Guest column: Indigenous Day proclamations viewed as ceremony

  • Wednesday, October 9, 2019 1:30am
  • Opinion

In recent years, many local jurisdictions have begun to proclaim Indigenous Peoples Day on the second Monday of October, a date formerly celebrated as Columbus Day. We appreciate this shift as a recognition that Columbus did not “discover” America, and the opportunity for officials and the public to gain a better understanding of indigenous societies and culture that pre-dated the arrival of Columbus.

These proclamations are an opportunity to understand history and the impact of European settlers on American Indian and Alaska Native existence, political standing, ways of life, and our present-day contributions to our communities.

Washington State has good momentum in honoring its Indigenous People’s via proclamations signed by Gov. Inslee and additional proclamations signed at our local jurisdictions.

Clallam County and Jefferson County leadership, as well as City of Port Angeles and City of Port Townsend leadership, have made tremendous efforts in the last couple of years to make this a new normal.

Just this year, the City of Sequim leadership has joined in the effort.

When these proclamations are planned in partnership with the local tribes, they become more than a piece of paper or words — the proclamations become a portion of an important ceremony.

In the S’Klallam culture, a ceremony is performed to signify an important event such as birth, coming of age, the receiving of an ancestral name, the giving in marriage, victory in a battle, a fruitful harvest or hunt, and the agreement of alliances. Ceremonies are planned with great care; many months, and sometimes many years, are spent in gathering gifts and supplies, foods, pieces of regalia, learning the ceremonial ways, and learning the significance of the event.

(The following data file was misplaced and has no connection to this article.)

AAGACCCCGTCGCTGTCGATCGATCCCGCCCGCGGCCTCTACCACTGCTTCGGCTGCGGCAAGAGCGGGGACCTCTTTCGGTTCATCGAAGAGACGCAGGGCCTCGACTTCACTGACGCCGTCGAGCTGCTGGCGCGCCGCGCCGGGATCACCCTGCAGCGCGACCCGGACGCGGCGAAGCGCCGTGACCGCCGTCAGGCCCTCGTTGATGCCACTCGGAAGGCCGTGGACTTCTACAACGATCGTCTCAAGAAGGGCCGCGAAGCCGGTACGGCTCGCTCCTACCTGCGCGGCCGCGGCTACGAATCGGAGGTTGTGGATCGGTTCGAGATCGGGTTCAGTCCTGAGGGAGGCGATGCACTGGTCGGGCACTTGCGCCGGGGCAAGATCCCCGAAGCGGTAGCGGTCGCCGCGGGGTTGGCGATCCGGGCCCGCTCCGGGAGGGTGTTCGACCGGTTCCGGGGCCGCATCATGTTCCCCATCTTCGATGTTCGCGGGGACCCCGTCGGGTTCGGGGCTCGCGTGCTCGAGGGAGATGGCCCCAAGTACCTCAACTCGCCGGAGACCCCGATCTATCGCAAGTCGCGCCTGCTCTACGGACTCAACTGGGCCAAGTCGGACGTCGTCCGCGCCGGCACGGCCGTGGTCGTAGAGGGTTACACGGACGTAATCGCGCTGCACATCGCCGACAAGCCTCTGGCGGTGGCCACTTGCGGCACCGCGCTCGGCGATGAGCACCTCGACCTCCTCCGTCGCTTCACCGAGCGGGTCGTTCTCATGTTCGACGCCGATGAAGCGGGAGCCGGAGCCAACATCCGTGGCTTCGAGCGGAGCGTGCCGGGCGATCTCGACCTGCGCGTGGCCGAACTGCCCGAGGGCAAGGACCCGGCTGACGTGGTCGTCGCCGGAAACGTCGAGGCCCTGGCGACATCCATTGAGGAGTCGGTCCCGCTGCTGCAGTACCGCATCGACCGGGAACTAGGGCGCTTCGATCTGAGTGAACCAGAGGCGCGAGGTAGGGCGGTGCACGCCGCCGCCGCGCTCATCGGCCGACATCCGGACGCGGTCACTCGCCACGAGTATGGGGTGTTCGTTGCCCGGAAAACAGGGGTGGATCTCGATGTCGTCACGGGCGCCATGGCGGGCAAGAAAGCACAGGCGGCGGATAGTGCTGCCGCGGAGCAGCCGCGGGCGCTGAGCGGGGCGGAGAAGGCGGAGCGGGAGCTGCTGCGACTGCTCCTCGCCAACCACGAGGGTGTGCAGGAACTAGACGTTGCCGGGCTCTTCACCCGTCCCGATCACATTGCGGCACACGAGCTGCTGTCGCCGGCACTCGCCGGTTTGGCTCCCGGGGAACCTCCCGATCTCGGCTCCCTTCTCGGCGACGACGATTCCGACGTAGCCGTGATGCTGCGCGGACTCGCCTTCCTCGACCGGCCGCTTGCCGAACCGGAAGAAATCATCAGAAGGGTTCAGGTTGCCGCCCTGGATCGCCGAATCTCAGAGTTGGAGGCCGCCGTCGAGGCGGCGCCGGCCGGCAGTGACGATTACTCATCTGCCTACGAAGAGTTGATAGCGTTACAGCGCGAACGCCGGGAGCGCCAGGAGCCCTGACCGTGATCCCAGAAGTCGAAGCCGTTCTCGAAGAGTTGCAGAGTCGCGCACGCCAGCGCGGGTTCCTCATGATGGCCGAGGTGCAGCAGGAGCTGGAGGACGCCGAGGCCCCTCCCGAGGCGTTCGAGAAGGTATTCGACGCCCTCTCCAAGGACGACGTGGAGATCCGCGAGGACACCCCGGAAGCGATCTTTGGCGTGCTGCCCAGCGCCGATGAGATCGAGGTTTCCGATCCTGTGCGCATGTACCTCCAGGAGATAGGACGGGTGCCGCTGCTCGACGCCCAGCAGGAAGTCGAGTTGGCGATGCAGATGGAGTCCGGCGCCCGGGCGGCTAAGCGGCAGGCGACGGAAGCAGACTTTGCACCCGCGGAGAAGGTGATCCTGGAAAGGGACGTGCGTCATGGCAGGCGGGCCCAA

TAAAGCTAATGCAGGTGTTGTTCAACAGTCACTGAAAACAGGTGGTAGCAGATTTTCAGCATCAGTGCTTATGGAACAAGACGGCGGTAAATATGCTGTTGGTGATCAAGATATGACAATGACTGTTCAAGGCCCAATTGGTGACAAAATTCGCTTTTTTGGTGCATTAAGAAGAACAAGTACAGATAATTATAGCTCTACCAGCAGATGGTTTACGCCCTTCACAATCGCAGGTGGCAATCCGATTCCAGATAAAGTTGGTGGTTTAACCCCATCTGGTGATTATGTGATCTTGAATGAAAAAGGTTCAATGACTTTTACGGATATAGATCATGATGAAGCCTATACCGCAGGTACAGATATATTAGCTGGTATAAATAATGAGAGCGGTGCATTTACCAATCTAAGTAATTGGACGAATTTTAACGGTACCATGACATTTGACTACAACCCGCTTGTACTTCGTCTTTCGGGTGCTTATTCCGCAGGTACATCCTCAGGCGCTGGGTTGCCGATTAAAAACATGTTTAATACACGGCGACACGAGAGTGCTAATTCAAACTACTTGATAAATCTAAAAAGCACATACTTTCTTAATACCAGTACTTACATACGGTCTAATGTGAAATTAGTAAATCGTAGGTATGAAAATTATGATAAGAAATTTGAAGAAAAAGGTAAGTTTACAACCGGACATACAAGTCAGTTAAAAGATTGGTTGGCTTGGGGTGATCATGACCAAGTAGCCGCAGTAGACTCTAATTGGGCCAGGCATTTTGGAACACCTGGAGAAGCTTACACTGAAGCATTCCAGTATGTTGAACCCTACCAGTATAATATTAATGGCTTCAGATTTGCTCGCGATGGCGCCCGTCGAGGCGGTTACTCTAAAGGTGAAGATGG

When the time comes, the people gather to perform their songs and dances, feast together, gift away the handmade gifts, and listen to the elders as they tell the story of how the ceremony came to be, and how important it is to tell the story and honor the event for future generations.

Today, our Jamestown S’Klallam Tribe considers the Indigenous People’s Day proclamations as ceremony. The proclamations symbolize a respectful relationship between two governments, and the significance of continued partnership while we inhabit the land together.

During these ceremonies we expect to bring our value of holding such an event as sacred. We look forward to planning these events with careful detail; we look forward to bringing our best selves by performing our songs and dances in a public space; we look forward to showing off our intricately made regalia, by giving a gift and receiving the gift of the signed proclamation, and we bring our leaders or elders to speak to the importance of the event.

When we come to an event well prepared, we do this for the other party; we want to show that we have taken the time to prepare mentally and spiritually because we highly respect the others involved.

As S’Klallam People, we value sharing our history, culture, traditions and educating those who are willing to listen and receive it.

Our Tribe deeply appreciates our local jurisdictions and their leadership. We raise our hands to these honoring actions and look forward to our mutual planning of these annual ceremonies.

Loni (Grinnell) Greninger is a descendant of Chief Chetzemoka.

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